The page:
Protection Of The Rights Of Individuals In Armed Conflict Situation

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RESEARCH PROJECT TOPIC ON PROTECTION OF THE RIGHTS OF INDIVIDUALS IN ARMED CONFLICT SITUATION
CHAPTER ONE
INTRODUCTION
The history of human kind right from antiquity testified that, conflict or rather armed conflict between individuals, families, tribes and nations has been part of the nature of human persons.
Policy of force was encouraged by disinclination of state of Europe during the dark ages through the Middle Ages, to consider any community other than one which was loosely related to them as Barbarian who did not deserve to be treated on equal footing.  An example is the case of Romans who treated none but their Latin cousins as equals, while they treated the rest of the world as
Barbarians who deserved to live only under Roman Dominance.[1]
During the period referred to above, the rights of combatants as well as non-combatants, e.g. civilians, women, children, aged persons, religious persons and injured combatants were not properly and adequately respected and protected during armed conflict situations.  However, even at that period, certain individuals as well as some religious leaders tried with some greater or lesser success to limit the suffering of war among combatants and non-combatants.[2]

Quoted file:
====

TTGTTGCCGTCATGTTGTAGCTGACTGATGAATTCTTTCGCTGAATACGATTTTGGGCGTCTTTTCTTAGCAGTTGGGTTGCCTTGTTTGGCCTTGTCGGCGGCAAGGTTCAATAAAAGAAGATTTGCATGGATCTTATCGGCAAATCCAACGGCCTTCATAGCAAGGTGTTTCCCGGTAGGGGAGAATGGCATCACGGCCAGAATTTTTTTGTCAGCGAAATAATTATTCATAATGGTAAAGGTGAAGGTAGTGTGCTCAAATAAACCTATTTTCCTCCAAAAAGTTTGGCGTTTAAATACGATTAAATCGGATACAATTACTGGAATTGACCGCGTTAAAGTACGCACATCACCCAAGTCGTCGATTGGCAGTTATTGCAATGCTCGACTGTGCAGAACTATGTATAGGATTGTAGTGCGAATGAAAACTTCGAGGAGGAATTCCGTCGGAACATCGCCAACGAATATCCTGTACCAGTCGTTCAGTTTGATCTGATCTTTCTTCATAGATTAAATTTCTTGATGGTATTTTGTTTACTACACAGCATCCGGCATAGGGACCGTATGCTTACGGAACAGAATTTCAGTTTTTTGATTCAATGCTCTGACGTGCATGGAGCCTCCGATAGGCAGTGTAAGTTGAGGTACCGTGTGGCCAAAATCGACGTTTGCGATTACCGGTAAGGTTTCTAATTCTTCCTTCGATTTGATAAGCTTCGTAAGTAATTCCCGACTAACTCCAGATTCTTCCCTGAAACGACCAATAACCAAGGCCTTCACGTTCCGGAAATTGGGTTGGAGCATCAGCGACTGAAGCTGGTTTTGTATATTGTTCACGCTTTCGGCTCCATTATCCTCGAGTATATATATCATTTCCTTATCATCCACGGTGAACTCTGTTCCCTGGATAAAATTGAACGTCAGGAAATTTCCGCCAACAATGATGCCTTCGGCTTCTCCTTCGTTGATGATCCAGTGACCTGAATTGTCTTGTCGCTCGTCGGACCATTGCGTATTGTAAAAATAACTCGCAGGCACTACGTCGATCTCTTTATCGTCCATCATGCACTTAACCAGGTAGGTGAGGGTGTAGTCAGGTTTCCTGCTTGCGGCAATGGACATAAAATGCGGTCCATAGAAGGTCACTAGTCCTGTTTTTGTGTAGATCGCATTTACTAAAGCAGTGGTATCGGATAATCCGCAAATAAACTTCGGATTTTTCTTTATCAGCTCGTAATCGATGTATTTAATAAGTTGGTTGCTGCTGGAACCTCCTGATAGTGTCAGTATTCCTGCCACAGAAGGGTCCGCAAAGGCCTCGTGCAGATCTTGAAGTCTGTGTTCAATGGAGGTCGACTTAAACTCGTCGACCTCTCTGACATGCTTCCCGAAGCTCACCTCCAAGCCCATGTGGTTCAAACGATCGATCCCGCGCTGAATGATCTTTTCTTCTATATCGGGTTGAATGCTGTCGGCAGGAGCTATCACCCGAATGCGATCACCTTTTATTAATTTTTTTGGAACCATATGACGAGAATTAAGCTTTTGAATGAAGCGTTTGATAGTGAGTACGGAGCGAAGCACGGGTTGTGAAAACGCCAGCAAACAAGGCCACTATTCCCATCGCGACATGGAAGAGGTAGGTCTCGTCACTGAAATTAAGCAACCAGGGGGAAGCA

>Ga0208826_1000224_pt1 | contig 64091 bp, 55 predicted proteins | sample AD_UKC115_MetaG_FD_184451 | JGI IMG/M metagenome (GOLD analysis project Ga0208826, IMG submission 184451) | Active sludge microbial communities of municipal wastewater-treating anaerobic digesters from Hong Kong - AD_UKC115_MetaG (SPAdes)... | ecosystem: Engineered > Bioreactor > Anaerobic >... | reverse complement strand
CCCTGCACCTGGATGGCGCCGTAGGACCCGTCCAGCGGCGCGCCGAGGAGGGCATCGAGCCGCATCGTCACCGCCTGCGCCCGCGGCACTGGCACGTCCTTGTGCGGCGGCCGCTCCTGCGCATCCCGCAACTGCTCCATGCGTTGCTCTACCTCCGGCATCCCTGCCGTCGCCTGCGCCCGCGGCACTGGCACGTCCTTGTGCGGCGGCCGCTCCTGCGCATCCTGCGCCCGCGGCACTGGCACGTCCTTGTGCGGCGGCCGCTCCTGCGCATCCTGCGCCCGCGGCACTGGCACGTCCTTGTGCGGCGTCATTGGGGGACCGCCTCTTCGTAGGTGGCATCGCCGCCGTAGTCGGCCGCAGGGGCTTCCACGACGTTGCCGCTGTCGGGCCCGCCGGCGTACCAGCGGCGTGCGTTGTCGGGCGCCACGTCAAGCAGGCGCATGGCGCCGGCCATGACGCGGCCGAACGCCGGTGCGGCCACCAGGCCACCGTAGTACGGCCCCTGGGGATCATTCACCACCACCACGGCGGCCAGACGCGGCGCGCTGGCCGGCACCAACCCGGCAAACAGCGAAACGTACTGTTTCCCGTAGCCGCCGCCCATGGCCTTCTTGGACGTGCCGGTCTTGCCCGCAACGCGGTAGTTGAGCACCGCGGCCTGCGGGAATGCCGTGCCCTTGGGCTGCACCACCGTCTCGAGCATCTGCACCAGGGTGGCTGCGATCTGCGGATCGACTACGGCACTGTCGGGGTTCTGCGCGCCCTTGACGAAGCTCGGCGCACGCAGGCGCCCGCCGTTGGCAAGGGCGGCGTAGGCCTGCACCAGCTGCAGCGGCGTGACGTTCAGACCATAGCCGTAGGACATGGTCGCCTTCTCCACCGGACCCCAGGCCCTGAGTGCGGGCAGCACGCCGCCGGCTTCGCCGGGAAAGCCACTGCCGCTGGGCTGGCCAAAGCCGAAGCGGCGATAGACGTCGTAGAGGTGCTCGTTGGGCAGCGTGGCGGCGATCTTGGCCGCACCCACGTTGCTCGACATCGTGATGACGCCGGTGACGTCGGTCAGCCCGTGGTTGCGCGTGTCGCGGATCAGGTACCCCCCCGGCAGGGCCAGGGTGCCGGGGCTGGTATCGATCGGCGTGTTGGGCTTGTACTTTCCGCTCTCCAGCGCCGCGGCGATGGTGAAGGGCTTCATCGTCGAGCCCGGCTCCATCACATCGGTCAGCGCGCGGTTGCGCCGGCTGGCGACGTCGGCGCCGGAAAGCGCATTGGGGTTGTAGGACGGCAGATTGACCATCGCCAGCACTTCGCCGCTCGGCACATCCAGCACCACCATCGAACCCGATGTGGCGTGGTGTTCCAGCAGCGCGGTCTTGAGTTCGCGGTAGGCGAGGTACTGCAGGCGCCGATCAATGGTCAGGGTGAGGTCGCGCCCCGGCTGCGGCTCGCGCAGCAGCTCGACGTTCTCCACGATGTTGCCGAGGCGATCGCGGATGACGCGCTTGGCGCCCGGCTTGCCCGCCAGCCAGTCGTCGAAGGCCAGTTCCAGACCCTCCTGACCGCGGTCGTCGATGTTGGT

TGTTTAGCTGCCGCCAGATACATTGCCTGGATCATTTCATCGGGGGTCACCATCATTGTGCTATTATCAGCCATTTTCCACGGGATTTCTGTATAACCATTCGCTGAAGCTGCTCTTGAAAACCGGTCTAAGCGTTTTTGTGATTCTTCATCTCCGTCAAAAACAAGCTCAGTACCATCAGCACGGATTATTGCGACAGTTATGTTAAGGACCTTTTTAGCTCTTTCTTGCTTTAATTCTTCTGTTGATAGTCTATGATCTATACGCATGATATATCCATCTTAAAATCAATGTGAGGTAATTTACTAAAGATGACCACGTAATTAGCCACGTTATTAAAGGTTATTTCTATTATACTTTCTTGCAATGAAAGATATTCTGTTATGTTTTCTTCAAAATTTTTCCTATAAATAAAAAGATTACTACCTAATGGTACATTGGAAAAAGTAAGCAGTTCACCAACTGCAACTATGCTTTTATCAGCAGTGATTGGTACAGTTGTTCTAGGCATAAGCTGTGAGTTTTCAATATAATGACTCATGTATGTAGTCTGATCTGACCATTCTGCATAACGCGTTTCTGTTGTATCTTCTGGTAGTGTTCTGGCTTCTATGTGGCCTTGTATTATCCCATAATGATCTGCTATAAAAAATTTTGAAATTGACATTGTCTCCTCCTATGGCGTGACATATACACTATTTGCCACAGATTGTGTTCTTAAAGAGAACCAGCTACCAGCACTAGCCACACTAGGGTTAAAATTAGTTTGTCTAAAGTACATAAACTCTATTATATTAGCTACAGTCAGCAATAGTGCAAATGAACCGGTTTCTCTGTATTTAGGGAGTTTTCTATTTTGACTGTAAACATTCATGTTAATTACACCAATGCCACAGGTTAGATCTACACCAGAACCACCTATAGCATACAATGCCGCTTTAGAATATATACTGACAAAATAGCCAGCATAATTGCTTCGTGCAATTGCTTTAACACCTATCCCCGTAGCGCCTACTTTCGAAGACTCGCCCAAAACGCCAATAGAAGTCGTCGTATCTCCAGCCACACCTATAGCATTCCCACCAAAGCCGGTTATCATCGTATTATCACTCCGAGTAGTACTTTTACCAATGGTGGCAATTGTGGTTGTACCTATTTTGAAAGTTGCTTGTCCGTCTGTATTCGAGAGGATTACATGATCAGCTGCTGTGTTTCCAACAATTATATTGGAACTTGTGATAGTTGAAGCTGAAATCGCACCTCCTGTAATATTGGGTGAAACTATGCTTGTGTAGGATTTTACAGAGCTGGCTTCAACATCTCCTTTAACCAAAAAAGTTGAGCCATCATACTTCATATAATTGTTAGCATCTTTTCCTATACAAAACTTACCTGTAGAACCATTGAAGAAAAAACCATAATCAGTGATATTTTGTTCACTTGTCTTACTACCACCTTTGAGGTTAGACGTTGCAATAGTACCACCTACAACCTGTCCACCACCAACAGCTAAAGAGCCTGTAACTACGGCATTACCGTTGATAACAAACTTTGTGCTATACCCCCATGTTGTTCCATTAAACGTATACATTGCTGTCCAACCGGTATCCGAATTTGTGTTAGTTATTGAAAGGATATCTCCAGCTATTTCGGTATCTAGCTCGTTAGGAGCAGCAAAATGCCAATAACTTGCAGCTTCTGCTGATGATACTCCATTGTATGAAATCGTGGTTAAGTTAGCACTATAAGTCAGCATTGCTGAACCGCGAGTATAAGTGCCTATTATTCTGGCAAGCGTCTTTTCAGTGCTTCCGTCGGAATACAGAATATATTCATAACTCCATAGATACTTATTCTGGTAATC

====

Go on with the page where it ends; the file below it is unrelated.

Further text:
For instance, two thousand years before Christ, King Hammurabi of Babylonia (now in Iraq) codified rules of conduct in war.[3]
In India, the text of Maharabati and Manu Codes provided that, mercy be shown to the disarmed and wounded enemy. [4]
Over fourteen hundred years ago (7th Century, A. D.), the religion of Islam laid down comprehensive rules of war, in order to alleviate the suffering of war to both combatants and noncombatants.[5]
In the 17th Century, the Dutch legal scholar and diplomat, Grotius, wrote his book entitled De juri Belli – Acpacis, which was considered to be the first attempt to draw up rules of international law, protecting the victim of armed conflict.[6]
[1] George, Schwarzanberger and Brown, A Manual of International Law, Professional Book Limited, U.K., 6th Edition, 1976, page 5.
[2] Ladan, M.T., Introduction to International Human Rights and Humanitarian Law, Ahmadu ello University Press, Zaria, Kaduna State, Nigeria, Page 108.
[3] Ibid
[4] Ibid
[5] Ibid
[6] Ibid

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